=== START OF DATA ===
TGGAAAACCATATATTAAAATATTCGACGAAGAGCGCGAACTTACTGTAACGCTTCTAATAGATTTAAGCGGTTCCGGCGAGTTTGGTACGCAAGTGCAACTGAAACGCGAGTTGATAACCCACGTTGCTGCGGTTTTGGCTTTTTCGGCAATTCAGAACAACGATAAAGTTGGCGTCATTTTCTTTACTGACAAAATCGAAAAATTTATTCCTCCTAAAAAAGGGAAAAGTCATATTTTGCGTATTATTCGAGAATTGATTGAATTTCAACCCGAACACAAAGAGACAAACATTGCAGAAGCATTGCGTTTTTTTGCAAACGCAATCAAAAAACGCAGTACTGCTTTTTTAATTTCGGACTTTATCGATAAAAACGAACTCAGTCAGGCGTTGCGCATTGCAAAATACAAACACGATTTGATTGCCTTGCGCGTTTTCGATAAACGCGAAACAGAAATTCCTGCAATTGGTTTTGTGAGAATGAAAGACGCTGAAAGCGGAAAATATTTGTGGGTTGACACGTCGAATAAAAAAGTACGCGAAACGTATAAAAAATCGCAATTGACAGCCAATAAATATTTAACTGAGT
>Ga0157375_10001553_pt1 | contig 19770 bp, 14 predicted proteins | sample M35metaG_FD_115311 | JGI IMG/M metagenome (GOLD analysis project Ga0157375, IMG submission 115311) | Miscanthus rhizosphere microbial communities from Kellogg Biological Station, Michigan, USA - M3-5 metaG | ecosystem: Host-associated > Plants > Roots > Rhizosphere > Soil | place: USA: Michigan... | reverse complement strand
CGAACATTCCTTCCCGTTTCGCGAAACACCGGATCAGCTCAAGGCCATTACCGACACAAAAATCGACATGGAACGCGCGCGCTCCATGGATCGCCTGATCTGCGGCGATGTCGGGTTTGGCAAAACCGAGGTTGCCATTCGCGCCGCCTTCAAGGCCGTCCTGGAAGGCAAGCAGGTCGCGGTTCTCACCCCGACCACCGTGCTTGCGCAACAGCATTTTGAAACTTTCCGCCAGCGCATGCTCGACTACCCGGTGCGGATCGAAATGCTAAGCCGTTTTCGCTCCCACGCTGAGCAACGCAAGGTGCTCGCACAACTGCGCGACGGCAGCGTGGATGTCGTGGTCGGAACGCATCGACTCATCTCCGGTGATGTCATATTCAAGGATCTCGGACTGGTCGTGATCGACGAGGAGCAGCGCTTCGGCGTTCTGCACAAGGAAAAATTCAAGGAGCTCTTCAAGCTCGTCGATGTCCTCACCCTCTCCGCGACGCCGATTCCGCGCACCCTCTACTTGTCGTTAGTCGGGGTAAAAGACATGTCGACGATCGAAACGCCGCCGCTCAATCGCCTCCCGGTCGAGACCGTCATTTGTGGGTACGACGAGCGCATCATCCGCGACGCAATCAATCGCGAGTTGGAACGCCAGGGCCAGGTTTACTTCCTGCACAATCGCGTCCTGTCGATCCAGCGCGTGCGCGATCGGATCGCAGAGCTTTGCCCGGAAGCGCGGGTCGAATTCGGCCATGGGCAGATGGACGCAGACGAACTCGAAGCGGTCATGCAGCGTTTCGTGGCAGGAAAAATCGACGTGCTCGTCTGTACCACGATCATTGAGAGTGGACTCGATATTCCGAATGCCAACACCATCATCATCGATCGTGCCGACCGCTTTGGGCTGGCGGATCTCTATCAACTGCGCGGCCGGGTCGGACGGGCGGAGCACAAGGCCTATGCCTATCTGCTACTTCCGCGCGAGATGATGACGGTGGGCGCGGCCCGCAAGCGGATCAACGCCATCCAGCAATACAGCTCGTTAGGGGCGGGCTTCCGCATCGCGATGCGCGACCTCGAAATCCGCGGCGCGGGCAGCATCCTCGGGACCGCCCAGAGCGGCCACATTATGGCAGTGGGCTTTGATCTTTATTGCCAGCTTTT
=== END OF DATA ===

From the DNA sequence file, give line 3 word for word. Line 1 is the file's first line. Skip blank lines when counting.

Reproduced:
CGAACATTCCTTCCCGTTTCGCGAAACACCGGATCAGCTCAAGGCCATTACCGACACAAAAATCGACATGGAACGCGCGCGCTCCATGGATCGCCTGATCTGCGGCGATGTCGGGTTTGGCAAAACCGAGGTTGCCATTCGCGCCGCCTTCAAGGCCGTCCTGGAAGGCAAGCAGGTCGCGGTTCTCACCCCGACCACCGTGCTTGCGCAACAGCATTTTGAAACTTTCCGCCAGCGCATGCTCGACTACCCGGTGCGGATCGAAATGCTAAGCCGTTTTCGCTCCCACGCTGAGCAACGCAAGGTGCTCGCACAACTGCGCGACGGCAGCGTGGATGTCGTGGTCGGAACGCATCGACTCATCTCCGGTGATGTCATATTCAAGGATCTCGGACTGGTCGTGATCGACGAGGAGCAGCGCTTCGGCGTTCTGCACAAGGAAAAATTCAAGGAGCTCTTCAAGCTCGTCGATGTCCTCACCCTCTCCGCGACGCCGATTCCGCGCACCCTCTACTTGTCGTTAGTCGGGGTAAAAGACATGTCGACGATCGAAACGCCGCCGCTCAATCGCCTCCCGGTCGAGACCGTCATTTGTGGGTACGACGAGCGCATCATCCGCGACGCAATCAATCGCGAGTTGGAACGCCAGGGCCAGGTTTACTTCCTGCACAATCGCGTCCTGTCGATCCAGCGCGTGCGCGATCGGATCGCAGAGCTTTGCCCGGAAGCGCGGGTCGAATTCGGCCATGGGCAGATGGACGCAGACGAACTCGAAGCGGTCATGCAGCGTTTCGTGGCAGGAAAAATCGACGTGCTCGTCTGTACCACGATCATTGAGAGTGGACTCGATATTCCGAATGCCAACACCATCATCATCGATCGTGCCGACCGCTTTGGGCTGGCGGATCTCTATCAACTGCGCGGCCGGGTCGGACGGGCGGAGCACAAGGCCTATGCCTATCTGCTACTTCCGCGCGAGATGATGACGGTGGGCGCGGCCCGCAAGCGGATCAACGCCATCCAGCAATACAGCTCGTTAGGGGCGGGCTTCCGCATCGCGATGCGCGACCTCGAAATCCGCGGCGCGGGCAGCATCCTCGGGACCGCCCAGAGCGGCCACATTATGGCAGTGGGCTTTGATCTTTATTGCCAGCTTTT